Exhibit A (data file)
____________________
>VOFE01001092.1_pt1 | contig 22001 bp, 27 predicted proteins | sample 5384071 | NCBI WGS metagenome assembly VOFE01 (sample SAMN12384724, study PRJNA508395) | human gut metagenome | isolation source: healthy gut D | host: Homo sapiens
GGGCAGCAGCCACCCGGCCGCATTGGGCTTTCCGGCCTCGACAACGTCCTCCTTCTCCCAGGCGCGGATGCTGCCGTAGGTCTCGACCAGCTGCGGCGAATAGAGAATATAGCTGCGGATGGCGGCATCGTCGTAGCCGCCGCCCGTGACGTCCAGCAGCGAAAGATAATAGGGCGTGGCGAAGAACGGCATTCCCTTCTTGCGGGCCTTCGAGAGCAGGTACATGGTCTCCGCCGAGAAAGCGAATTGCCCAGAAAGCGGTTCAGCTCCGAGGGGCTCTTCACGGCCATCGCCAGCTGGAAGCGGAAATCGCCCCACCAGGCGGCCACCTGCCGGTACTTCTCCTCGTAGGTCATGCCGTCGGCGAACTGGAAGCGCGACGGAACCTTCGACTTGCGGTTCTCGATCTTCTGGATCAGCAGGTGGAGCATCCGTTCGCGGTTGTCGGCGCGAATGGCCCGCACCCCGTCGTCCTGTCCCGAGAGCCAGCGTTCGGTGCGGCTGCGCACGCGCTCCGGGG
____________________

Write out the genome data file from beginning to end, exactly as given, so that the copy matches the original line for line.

>VOFE01001092.1_pt1 | contig 22001 bp, 27 predicted proteins | sample 5384071 | NCBI WGS metagenome assembly VOFE01 (sample SAMN12384724, study PRJNA508395) | human gut metagenome | isolation source: healthy gut D | host: Homo sapiens
GGGCAGCAGCCACCCGGCCGCATTGGGCTTTCCGGCCTCGACAACGTCCTCCTTCTCCCAGGCGCGGATGCTGCCGTAGGTCTCGACCAGCTGCGGCGAATAGAGAATATAGCTGCGGATGGCGGCATCGTCGTAGCCGCCGCCCGTGACGTCCAGCAGCGAAAGATAATAGGGCGTGGCGAAGAACGGCATTCCCTTCTTGCGGGCCTTCGAGAGCAGGTACATGGTCTCCGCCGAGAAAGCGAATTGCCCAGAAAGCGGTTCAGCTCCGAGGGGCTCTTCACGGCCATCGCCAGCTGGAAGCGGAAATCGCCCCACCAGGCGGCCACCTGCCGGTACTTCTCCTCGTAGGTCATGCCGTCGGCGAACTGGAAGCGCGACGGAACCTTCGACTTGCGGTTCTCGATCTTCTGGATCAGCAGGTGGAGCATCCGTTCGCGGTTGTCGGCGCGAATGGCCCGCACCCCGTCGTCCTGTCCCGAGAGCCAGCGTTCGGTGCGGCTGCGCACGCGCTCCGGGG